Principles for Protection of Medical Record Privacy: In developing privacy legislation, Texas Medical Association adheres to the following principles for protection of medical record privacy:
(1) Medical information privacy protections should follow the information. Any requirements for the handling, including transmission, of medical information should apply to any entity in possession of or with access to such information regardless of the form in which the information exists or is transmitted (paper, electronic, etc.) Any penalties for the misuse of such information also shall apply to any entity violating privacy laws or regulations.
(2) Employers should not have access to individually identifiable medical information regarding employees. While it is reasonable for employers to receive aggregate information regarding their employee health care utilization and expenditures, they should not have access to individually identifiable information regarding the health care conditions or treatments of their employees, except for legitimate employee health and safety purposes with appropriate privacy safeguards.
(3) Medical information should not be used for nonmedical purposes without the informed and non-coerced consent of the individual involved. The increasing horizontal and vertical integration of the financial services sector of the economy may provide nonmedical entities with access to individual’s medical records. These organizations, such as financial institutions and credit reporting entities, should not use individuals’ medical records without their informed written consent. Treatment through or membership in a particular health plan should not be contingent upon release of such information against a patient’s will.
(4) Medical information should be carefully defined and should include prescription drug information. Records made through the purchase of prescription medications can reveal the medical condition of an individual. For this reason legislation should clarify that prescription drug records are considered protected medical information.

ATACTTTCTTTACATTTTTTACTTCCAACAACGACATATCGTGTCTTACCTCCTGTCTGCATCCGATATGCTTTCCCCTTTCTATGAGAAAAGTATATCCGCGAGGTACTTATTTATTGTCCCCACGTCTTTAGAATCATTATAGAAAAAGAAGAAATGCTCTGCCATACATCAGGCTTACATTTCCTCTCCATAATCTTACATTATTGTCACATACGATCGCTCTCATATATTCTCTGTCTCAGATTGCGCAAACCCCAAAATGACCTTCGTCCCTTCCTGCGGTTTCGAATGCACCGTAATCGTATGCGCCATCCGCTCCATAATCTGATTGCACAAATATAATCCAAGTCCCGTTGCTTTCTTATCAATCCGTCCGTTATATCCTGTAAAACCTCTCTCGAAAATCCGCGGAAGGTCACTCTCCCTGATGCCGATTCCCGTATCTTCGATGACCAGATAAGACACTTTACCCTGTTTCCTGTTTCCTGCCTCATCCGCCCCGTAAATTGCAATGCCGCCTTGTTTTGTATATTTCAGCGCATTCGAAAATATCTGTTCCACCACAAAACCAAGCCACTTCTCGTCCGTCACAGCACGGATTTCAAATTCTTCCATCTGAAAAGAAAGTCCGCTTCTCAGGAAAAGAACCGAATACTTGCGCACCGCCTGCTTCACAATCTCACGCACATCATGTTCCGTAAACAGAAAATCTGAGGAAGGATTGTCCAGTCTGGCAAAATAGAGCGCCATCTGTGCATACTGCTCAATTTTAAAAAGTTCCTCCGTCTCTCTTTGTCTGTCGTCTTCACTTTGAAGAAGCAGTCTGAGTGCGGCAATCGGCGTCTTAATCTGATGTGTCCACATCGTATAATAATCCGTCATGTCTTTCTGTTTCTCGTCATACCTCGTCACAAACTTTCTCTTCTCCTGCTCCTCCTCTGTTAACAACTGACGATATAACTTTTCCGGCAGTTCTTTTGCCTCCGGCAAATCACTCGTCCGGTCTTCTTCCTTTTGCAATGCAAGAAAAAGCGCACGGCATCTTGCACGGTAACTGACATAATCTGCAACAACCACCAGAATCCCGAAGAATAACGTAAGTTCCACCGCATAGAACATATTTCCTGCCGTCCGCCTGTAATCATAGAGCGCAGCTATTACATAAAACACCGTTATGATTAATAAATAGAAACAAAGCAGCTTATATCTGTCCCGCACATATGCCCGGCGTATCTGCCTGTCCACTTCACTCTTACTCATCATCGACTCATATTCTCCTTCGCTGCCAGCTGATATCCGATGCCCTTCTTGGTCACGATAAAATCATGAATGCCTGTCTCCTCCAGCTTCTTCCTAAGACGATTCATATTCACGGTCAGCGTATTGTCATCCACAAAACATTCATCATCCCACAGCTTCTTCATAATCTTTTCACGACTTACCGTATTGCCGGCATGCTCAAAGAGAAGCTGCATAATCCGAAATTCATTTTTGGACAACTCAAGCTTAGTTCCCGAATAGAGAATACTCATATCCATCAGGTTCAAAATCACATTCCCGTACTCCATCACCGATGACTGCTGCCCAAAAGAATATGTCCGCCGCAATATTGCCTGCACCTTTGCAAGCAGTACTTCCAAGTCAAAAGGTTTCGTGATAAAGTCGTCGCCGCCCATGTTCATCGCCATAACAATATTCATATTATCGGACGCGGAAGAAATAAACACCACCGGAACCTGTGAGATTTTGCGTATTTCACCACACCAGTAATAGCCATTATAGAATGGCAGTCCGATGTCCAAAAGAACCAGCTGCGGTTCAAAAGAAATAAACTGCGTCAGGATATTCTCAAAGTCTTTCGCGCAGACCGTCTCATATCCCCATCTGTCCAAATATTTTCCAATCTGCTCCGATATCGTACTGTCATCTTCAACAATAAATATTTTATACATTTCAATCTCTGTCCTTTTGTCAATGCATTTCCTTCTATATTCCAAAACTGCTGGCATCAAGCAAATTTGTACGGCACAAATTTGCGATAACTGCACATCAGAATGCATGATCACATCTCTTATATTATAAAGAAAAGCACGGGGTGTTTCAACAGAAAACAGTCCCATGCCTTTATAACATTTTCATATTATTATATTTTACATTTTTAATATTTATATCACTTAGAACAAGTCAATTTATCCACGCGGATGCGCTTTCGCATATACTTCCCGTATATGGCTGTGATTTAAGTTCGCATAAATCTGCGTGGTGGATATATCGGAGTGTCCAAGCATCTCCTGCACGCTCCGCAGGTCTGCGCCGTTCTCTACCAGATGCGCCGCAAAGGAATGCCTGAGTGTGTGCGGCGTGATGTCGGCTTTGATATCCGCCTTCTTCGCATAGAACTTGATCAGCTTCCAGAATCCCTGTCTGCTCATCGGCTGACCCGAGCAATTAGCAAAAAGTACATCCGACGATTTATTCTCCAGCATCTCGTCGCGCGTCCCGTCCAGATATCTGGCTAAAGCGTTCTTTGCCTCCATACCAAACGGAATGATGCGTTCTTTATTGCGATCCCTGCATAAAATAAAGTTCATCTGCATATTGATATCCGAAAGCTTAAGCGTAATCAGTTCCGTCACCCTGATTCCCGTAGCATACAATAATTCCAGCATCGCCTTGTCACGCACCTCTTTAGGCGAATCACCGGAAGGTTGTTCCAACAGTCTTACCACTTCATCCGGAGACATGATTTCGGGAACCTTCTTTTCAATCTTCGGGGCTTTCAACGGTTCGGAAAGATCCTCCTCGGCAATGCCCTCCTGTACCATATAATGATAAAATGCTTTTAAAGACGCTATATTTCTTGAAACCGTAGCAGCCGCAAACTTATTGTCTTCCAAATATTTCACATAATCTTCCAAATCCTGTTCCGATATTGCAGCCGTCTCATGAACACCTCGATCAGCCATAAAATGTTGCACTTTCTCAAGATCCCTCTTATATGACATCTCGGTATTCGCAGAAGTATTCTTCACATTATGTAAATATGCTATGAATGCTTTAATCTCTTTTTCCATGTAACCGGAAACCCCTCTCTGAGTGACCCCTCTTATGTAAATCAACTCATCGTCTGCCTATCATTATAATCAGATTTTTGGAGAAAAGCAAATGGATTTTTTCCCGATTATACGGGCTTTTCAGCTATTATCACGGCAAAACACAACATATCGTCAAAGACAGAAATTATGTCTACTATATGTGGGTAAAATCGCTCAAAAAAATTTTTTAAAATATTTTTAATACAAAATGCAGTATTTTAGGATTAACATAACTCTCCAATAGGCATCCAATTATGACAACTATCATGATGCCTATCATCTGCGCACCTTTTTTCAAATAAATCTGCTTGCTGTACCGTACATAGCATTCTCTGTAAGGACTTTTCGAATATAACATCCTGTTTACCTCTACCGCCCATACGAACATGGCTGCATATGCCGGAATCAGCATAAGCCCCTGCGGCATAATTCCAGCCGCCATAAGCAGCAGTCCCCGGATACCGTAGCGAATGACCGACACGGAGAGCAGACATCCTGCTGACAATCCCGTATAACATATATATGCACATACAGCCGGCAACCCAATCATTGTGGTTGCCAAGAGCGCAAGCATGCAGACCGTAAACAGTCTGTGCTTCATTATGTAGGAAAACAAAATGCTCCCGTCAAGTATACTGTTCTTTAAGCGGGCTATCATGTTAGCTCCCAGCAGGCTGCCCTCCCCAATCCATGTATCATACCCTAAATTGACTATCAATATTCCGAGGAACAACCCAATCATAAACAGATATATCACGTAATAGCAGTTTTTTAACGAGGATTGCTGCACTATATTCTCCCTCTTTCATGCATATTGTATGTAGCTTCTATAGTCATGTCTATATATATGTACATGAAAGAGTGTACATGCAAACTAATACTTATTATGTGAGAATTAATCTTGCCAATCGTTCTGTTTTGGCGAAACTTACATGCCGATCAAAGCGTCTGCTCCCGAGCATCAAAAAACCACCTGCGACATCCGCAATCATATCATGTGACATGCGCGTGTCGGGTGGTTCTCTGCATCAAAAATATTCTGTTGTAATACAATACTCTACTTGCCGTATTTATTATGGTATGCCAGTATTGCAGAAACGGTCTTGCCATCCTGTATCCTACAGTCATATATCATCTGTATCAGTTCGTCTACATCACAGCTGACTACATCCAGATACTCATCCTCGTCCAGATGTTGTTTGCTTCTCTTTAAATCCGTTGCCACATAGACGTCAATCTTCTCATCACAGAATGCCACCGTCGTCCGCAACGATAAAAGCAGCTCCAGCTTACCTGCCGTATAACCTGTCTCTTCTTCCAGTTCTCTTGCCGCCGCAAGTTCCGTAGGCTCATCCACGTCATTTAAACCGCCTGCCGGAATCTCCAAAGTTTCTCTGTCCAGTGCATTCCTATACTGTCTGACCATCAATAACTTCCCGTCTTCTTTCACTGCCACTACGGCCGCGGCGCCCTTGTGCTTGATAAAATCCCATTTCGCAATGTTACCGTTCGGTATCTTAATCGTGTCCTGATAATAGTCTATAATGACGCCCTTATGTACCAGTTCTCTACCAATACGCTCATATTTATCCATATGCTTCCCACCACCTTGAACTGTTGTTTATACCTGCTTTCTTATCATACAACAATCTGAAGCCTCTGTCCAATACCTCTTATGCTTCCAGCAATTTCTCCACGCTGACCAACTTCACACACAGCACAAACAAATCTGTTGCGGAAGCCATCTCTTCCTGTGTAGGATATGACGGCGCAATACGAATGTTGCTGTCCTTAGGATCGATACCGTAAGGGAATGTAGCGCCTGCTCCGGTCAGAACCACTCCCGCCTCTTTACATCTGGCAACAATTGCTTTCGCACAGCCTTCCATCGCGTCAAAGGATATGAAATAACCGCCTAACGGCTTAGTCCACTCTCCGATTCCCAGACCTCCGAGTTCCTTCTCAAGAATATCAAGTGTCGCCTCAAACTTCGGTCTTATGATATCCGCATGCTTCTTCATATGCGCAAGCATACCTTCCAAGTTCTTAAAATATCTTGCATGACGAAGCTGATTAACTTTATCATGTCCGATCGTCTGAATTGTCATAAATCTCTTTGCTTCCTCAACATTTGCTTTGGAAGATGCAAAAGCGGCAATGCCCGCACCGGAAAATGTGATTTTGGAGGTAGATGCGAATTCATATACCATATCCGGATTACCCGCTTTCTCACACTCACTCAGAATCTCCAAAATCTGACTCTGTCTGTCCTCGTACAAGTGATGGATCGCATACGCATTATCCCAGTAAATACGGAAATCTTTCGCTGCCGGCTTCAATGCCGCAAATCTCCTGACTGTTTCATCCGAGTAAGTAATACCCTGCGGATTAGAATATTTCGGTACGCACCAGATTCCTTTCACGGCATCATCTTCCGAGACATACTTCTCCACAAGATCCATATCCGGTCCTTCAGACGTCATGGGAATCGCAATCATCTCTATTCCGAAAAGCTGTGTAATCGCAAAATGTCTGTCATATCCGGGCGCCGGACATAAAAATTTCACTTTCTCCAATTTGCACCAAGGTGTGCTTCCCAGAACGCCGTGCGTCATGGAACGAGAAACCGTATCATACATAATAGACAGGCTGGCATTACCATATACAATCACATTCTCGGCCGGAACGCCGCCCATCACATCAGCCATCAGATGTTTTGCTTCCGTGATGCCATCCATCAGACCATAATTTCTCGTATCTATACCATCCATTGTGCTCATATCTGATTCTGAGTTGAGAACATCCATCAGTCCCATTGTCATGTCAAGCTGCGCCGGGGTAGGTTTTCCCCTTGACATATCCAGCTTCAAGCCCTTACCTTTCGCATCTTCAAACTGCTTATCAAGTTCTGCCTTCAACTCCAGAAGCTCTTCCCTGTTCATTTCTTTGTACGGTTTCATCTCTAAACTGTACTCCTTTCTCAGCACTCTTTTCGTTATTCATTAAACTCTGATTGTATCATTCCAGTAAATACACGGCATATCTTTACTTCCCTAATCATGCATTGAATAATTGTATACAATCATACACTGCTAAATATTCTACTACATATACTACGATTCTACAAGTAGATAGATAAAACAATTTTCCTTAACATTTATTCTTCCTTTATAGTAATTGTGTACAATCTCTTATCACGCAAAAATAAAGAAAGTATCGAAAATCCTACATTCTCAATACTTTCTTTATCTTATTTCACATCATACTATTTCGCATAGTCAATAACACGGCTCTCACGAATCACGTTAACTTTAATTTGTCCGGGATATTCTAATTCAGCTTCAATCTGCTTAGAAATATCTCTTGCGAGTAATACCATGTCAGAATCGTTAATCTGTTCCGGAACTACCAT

(5) Consideration should be given to special protections for “sensitive health information.” Certain conditions, such as HIV, sexually transmitted diseases, psychiatric conditions and domestic violence, are particularly sensitive and may require special protections. Such protections may include complete prohibition of disclosure outside certain circumstances or additional consent for disclosure.
(6) Consent for the use or release of medical information should meet specific standards. Individuals, and in some cases treating health care professionals, should be required to provide informed consent regarding the use or transfer of medical information. Standards should be established to ensure such consent is understandable and clearly communicated. Individuals should be required to give consent in order to purchase insurance coverage or receive medical treatment or payment for that treatment.
(7) Research activities should be protected, but not at the expense of individual privacy. Information should be required to be de-identified in an acceptable manner to support legitimate clinical research without unnecessary risk to the patient’s privacy.
(8) Penalties should be severe and readily enforceable. Databases are extremely valuable in today’s marketplace. Given the potential financial gains from selling medical information, penalties must be severe to deter these lucrative activities. There should be clear enforcement directives and the ability of an individual to seek redress in the courts should enforcement measures prove inadequate.
(9) Patients should have the right to their medical records. Patients should have the right to inspect and obtain copies of their medical records except for that information which, in the opinion of the health care professional, would cause harm to the patient or to others (TF Rep. 1-A-01; reaffirmed CSE Rep. 8-A-11).